WASHINGTON: The United States has called upon Pakistani authorities to conduct an impartial investigation into allegations of irregularities and rigging during the general elections held on February 8, using the legal system.
Delays in announcing the final results of the February 8 polls have raised concerns about the transparency of the elections.
Several political parties, including Pakistan Tehreek-e-Insaf (PTI), Jamaat-e-Islami (JI), and the Jamiat Ulema-e-Islam (JUI-F), have raised allegations of irregularities and rigging in the electoral process.
Meanwhile, other parties such as PPP, PML-N, and MQM-P are engaged in negotiations to form a coalition government since no single party secured a simple majority in the elections.
Independent candidates backed by PTI emerged with the highest number of seats, followed by PML-N and PPP. During a daily press briefing, State Department Spokesperson Matthew Miller stated, “We believe the appropriate initial step is for the legal system in Pakistan to address these issues.”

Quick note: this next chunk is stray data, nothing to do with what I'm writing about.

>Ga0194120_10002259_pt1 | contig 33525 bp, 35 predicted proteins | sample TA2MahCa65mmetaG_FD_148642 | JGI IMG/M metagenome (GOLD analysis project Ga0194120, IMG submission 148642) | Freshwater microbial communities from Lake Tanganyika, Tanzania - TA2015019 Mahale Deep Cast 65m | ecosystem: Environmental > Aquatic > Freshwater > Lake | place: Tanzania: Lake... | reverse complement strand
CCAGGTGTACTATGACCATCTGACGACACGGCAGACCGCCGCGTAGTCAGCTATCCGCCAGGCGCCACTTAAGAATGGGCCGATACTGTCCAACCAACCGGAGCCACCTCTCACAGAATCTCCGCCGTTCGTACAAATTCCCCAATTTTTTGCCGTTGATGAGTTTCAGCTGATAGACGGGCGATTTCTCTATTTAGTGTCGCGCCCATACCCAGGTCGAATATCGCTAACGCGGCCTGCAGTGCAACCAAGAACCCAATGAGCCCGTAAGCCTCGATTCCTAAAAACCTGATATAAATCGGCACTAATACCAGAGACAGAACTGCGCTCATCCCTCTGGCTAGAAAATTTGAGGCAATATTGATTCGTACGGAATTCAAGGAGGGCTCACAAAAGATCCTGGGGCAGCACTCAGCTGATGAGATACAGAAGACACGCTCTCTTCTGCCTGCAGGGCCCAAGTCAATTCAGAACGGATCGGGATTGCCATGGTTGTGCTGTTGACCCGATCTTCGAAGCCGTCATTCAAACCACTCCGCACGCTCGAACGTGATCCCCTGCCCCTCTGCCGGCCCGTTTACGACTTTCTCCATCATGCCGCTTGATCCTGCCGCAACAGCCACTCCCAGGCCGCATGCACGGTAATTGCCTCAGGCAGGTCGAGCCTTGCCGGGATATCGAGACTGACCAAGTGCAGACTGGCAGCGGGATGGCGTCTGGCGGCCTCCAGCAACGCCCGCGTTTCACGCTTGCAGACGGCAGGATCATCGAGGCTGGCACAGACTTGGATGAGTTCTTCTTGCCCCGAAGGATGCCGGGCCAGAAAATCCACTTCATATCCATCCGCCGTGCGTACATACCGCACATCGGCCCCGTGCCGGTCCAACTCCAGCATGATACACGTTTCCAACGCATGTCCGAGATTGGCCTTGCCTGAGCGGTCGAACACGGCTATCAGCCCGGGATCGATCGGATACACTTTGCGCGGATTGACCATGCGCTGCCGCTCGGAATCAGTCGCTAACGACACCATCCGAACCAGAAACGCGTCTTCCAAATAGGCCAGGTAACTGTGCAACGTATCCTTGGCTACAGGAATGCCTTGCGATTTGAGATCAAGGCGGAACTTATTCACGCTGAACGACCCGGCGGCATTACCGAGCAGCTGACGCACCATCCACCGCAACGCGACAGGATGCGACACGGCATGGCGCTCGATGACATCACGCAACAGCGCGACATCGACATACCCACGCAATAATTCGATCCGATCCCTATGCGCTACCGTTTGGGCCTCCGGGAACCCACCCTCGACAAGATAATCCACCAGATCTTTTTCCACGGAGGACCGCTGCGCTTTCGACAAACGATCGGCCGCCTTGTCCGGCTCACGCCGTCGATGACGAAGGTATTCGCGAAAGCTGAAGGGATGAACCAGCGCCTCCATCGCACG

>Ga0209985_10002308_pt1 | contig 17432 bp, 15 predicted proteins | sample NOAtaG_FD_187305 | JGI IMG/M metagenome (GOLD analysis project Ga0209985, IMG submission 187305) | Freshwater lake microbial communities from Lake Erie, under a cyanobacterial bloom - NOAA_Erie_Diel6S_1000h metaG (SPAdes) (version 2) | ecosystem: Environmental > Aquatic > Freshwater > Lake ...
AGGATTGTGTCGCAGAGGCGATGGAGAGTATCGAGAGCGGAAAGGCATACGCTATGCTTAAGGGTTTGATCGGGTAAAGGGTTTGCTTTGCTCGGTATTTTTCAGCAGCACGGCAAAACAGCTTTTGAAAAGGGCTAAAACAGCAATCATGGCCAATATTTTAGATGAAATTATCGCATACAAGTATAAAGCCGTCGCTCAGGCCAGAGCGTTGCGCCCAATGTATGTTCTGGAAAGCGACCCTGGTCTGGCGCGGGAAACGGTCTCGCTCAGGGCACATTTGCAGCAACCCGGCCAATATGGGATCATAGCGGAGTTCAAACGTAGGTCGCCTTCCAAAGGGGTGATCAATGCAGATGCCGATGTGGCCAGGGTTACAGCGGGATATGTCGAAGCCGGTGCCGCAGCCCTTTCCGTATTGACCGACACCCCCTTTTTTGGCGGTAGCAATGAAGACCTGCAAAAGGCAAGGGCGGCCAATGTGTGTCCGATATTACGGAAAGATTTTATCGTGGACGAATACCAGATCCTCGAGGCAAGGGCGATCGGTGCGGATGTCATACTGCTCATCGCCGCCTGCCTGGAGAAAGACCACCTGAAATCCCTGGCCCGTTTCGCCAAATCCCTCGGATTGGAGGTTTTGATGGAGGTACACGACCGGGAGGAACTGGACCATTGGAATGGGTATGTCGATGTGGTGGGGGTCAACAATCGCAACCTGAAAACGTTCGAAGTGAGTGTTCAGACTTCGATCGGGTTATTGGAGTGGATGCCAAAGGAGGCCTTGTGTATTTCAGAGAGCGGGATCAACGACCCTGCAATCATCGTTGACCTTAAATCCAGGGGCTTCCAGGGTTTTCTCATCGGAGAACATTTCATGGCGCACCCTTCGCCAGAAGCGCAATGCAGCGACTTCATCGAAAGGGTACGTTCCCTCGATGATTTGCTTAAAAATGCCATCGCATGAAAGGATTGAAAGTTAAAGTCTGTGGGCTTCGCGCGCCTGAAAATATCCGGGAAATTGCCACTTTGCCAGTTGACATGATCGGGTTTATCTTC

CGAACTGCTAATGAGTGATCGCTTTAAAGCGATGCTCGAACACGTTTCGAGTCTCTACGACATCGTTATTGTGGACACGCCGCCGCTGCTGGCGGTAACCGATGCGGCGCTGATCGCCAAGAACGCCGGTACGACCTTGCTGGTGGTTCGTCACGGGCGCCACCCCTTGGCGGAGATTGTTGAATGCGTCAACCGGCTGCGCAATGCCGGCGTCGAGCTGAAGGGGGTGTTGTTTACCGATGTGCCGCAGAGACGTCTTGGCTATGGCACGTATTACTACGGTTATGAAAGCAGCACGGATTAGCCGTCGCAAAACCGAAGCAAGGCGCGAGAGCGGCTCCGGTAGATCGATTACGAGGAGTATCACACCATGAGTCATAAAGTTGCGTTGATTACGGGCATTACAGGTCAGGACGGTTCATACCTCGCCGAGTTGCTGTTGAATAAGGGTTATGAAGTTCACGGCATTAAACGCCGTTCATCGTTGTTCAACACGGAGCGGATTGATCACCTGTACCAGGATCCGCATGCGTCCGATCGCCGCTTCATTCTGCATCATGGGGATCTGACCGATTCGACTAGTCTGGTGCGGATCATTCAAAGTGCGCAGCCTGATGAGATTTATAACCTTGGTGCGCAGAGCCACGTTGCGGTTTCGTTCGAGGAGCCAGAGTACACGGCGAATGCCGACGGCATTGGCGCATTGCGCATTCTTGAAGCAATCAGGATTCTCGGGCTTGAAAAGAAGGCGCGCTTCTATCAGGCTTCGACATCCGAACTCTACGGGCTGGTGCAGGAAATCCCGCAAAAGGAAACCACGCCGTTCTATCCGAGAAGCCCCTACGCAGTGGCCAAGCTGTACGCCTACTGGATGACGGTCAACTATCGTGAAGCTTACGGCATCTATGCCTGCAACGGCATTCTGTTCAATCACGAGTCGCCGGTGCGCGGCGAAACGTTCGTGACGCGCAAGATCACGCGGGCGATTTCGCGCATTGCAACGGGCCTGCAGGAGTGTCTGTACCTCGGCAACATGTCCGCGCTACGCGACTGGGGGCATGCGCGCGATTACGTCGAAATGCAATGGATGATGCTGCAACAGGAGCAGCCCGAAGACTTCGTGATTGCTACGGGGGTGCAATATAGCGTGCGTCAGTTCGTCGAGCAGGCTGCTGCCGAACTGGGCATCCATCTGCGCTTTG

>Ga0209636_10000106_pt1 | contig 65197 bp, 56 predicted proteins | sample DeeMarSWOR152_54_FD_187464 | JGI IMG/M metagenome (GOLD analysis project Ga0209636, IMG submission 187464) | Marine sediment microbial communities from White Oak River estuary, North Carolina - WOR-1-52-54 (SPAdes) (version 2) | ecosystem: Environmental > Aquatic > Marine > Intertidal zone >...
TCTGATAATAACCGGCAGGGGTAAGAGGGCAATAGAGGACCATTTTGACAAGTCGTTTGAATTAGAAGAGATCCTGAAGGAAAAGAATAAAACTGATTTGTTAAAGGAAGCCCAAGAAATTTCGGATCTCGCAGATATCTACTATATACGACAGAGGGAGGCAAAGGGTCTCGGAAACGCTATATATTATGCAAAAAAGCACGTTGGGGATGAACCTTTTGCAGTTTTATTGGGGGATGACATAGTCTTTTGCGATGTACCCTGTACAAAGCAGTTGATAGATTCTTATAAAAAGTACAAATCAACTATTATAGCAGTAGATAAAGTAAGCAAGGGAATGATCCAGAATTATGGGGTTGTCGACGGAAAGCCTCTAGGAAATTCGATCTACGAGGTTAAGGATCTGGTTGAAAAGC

In response to inquiries regarding US lawmakers urging the Biden administration to advocate for an independent investigation into alleged election fraud, Miller stated, “We are open to considering additional measures if necessary.”
Highlighting the need for a thorough investigation into alleged election irregularities, the spokesperson emphasized that the elections were competitive and allowed people to exercise their voting rights. He reiterated the US commitment to respecting the democratic process and willingness to collaborate with the government once formed.
The spokesperson noted that the US, along with the EU, the UK, and other nations, has publicly and privately expressed concerns about irregularities observed during the election process.
He stressed the importance of upholding the rule of law, respecting the constitution, ensuring a free press, and supporting a vibrant civil society during the pre-election period.
Additionally, he condemned political violence and restrictions on internet and cell phone services, which adversely affected the electoral process.